Clinically, this drug is useful for intravenous induction of anesthesia, especially for outpatient surgery.7 The drug is also an excellent choice for procedures that require a short period of unconsciousness, such as cardioversion and electroconvulsive therapy. In addition, propofol can be used for sedation during local standby procedures. This drug does not interfere with or alter the effects of succinylcholine because it has such a rapid plasma clearance. Propofol can be used during surgery in a continuous intravenous infusion, and the patients still emerge from anesthesia in a rapid fashion without any CNS depression. This drug can be used in the PACU as a continuous infusion, and the level of sedation can be adjusted by titration to effect.6 The typical infusion rates for sedation with propofol are between 25 and 100 mcg/kg/min.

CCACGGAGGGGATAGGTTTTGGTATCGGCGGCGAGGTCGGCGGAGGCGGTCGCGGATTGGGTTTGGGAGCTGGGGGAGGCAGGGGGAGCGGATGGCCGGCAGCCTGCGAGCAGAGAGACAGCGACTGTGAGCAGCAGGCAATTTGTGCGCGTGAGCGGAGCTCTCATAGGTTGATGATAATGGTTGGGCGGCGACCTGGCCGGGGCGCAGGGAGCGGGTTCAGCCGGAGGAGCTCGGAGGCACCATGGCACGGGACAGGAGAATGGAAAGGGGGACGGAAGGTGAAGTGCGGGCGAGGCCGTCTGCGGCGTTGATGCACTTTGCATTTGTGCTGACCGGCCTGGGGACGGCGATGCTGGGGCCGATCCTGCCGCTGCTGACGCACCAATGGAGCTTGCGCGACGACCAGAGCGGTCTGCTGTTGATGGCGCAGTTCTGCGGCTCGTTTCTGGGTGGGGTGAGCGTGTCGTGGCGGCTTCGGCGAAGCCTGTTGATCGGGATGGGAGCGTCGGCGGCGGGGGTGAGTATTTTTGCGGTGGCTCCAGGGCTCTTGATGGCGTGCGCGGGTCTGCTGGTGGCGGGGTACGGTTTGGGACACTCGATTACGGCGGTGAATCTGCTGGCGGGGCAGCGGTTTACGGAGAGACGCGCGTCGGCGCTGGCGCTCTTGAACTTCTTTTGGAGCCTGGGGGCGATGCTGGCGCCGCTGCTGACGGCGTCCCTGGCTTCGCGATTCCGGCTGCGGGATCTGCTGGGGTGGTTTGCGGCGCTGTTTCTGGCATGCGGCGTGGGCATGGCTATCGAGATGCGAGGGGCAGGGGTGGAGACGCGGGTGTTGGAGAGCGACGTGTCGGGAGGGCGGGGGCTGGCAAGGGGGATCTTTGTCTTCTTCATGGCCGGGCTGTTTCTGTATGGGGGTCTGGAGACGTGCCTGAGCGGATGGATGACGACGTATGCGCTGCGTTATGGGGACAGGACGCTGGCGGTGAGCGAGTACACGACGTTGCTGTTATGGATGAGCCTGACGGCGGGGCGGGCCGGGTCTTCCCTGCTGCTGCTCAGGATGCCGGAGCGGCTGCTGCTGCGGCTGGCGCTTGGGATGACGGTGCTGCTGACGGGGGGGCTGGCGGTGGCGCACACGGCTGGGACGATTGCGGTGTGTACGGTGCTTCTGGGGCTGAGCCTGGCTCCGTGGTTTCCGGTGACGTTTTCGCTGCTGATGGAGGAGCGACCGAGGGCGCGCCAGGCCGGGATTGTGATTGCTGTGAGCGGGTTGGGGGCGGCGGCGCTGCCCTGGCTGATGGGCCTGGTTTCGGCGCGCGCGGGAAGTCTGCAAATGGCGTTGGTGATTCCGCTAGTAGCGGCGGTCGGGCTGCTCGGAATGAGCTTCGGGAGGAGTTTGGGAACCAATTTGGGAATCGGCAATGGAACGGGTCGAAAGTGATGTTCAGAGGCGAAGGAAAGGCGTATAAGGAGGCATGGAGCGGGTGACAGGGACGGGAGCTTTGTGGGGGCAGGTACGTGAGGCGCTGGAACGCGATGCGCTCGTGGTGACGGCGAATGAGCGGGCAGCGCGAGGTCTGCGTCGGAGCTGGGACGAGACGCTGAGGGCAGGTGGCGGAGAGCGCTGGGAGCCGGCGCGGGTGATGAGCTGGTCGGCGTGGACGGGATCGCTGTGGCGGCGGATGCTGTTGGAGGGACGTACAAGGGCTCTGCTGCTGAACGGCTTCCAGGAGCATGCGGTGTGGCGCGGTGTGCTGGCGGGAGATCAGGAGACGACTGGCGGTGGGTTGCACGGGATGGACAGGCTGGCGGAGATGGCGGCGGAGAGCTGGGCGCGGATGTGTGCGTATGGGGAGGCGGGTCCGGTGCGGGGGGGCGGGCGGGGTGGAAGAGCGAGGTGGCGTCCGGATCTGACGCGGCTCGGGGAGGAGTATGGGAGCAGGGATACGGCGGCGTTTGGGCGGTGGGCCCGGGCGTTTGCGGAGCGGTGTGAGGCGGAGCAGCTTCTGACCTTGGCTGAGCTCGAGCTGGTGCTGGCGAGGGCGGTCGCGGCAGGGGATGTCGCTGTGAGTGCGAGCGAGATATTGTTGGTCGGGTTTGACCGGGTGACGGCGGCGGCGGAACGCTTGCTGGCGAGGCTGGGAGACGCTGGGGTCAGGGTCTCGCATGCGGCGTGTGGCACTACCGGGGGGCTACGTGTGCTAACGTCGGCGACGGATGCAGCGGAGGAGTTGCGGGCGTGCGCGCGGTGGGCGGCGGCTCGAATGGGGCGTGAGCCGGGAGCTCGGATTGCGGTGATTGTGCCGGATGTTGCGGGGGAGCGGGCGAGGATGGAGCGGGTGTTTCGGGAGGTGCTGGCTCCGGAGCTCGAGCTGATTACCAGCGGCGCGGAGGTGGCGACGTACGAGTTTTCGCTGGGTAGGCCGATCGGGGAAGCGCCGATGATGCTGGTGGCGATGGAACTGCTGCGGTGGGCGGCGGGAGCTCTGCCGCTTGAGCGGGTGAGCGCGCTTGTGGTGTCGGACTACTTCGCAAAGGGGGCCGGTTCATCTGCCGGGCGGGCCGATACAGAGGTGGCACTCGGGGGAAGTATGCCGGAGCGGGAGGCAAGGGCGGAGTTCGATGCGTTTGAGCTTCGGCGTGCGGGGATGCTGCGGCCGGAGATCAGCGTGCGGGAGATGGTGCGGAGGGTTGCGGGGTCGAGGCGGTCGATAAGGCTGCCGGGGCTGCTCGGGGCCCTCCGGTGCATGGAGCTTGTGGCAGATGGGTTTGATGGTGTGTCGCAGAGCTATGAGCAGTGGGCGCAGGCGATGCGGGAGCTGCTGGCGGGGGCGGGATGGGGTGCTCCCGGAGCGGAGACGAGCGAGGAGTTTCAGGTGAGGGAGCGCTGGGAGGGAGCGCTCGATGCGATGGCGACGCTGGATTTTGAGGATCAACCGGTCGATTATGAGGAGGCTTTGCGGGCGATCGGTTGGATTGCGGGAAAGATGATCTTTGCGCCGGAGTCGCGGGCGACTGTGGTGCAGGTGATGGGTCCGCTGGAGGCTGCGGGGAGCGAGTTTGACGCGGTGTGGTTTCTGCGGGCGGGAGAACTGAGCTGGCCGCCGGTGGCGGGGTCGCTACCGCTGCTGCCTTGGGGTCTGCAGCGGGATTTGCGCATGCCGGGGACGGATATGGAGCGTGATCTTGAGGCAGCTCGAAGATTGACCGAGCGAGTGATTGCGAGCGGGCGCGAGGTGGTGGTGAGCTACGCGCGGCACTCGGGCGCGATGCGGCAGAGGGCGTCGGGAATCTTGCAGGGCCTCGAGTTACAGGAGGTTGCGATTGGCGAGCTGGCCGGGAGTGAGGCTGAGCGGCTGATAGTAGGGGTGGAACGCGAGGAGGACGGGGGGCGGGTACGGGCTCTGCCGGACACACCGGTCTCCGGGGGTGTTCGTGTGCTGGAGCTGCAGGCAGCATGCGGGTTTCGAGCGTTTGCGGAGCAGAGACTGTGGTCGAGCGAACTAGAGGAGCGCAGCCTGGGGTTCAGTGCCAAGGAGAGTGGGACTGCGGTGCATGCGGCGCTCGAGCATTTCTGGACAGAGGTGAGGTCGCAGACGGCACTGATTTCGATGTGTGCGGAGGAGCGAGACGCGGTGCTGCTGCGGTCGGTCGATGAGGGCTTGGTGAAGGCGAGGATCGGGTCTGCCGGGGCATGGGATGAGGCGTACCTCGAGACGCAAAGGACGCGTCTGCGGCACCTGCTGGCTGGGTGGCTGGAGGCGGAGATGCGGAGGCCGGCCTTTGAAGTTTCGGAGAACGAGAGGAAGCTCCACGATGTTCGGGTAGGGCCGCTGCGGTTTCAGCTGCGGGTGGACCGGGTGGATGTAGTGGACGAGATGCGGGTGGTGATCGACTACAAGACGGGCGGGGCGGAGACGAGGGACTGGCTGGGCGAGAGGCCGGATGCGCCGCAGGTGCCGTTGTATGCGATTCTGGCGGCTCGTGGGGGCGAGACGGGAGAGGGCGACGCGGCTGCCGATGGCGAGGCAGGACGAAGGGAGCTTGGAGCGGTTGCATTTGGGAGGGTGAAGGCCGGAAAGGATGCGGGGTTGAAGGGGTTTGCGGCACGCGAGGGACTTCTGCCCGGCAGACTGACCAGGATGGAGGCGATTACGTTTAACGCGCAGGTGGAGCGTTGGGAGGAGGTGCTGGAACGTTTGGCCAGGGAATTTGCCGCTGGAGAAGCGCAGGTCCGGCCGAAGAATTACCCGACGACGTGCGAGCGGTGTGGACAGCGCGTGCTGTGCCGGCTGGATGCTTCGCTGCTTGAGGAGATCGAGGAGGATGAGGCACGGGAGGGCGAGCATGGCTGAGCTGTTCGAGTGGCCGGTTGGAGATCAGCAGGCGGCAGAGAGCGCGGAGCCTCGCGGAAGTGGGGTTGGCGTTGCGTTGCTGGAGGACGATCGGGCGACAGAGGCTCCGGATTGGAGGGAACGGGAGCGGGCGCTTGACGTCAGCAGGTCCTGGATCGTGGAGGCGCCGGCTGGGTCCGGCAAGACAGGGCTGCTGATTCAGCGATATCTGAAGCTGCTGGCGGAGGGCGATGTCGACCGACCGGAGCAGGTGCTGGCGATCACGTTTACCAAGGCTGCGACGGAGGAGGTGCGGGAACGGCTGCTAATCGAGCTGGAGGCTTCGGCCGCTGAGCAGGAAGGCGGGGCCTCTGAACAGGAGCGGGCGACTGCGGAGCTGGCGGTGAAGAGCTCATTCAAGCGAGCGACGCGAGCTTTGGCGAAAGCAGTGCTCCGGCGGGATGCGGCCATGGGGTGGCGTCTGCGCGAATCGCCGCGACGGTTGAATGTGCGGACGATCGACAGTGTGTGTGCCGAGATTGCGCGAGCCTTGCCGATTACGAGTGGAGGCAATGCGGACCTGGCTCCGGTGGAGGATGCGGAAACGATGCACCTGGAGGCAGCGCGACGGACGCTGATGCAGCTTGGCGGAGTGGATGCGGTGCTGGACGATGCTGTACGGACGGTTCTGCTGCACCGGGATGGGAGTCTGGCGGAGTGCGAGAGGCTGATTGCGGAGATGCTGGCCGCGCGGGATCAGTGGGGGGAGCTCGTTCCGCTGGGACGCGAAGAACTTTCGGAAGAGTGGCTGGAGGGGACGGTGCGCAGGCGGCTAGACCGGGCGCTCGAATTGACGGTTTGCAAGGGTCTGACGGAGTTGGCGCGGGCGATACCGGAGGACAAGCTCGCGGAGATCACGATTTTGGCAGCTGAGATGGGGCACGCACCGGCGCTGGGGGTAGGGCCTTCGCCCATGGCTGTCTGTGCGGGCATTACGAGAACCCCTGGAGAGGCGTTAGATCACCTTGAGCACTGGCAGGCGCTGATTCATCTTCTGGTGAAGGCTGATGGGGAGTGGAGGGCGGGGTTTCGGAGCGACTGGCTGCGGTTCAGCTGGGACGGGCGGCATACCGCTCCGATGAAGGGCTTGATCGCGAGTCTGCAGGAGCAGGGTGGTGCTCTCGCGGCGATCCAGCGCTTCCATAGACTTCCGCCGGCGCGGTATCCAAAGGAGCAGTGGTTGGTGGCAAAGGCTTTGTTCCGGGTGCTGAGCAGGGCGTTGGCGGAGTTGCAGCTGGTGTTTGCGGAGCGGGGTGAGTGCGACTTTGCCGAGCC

With administration within 12 hours of intravenous sedation, propofol is characterized by a more rapid recovery from its sedative effects than midazolam. When propofol is discontinued, extubation can be performed in a short time; propofol is cleared rapidly because of redistribution to fatty tissue and hepatic metabolism to inactive metabolites.